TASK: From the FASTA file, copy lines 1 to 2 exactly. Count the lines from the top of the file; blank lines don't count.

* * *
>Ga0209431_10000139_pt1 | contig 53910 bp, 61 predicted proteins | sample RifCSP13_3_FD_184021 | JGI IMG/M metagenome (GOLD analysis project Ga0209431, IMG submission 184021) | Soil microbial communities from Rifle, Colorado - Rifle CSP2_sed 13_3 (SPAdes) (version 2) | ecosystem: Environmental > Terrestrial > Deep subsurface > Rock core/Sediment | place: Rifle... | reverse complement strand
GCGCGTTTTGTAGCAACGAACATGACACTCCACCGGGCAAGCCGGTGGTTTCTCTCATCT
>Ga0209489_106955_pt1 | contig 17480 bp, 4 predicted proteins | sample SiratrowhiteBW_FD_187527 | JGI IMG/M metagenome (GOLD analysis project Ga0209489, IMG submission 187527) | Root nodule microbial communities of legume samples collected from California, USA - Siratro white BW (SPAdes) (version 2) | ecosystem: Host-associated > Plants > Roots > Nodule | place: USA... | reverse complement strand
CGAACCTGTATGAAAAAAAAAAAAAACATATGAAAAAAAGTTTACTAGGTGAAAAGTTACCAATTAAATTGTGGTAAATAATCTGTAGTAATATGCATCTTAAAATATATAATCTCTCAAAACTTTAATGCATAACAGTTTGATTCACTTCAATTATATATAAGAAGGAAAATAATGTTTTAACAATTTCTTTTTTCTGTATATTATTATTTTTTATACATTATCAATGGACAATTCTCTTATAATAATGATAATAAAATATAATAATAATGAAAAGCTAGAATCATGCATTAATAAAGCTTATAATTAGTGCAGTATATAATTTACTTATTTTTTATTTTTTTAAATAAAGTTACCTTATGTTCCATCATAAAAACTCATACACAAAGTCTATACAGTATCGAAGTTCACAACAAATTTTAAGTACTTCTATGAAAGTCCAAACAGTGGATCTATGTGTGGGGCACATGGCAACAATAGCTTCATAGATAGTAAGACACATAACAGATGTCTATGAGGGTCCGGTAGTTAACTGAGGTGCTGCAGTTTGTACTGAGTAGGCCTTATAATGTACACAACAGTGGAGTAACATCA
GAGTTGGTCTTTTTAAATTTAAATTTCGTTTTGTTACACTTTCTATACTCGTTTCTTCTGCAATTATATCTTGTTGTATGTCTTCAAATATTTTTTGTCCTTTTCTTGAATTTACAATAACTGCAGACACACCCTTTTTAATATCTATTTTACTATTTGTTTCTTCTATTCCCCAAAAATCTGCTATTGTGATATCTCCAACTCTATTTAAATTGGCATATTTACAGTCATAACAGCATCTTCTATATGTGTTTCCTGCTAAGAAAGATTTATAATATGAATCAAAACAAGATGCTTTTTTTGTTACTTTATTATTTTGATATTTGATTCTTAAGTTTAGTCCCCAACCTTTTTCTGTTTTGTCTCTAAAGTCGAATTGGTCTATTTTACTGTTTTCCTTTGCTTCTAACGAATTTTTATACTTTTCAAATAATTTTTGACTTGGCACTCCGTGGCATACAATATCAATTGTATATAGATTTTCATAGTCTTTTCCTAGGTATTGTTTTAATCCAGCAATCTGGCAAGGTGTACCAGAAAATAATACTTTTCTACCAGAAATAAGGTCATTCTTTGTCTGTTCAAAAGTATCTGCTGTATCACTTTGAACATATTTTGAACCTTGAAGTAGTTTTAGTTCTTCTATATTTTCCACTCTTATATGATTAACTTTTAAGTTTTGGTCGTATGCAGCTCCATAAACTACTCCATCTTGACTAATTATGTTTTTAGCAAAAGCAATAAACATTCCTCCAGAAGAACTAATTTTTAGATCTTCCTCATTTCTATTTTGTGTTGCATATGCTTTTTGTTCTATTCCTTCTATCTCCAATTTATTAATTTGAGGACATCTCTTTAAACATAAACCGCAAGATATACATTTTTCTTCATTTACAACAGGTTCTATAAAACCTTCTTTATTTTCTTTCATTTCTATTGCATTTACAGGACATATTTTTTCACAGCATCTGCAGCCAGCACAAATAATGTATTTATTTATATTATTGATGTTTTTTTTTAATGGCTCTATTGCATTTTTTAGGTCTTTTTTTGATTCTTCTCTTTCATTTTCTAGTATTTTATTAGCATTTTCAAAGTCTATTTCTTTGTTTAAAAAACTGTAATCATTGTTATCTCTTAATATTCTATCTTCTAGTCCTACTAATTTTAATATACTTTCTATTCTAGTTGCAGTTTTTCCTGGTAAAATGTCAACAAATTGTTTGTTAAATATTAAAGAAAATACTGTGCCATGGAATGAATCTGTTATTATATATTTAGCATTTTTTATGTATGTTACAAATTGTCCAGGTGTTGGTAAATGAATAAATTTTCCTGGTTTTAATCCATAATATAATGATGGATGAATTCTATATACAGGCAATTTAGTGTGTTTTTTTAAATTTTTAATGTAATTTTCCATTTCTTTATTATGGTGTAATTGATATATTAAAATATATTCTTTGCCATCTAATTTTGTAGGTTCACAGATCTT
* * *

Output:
>Ga0209431_10000139_pt1 | contig 53910 bp, 61 predicted proteins | sample RifCSP13_3_FD_184021 | JGI IMG/M metagenome (GOLD analysis project Ga0209431, IMG submission 184021) | Soil microbial communities from Rifle, Colorado - Rifle CSP2_sed 13_3 (SPAdes) (version 2) | ecosystem: Environmental > Terrestrial > Deep subsurface > Rock core/Sediment | place: Rifle... | reverse complement strand
GCGCGTTTTGTAGCAACGAACATGACACTCCACCGGGCAAGCCGGTGGTTTCTCTCATCT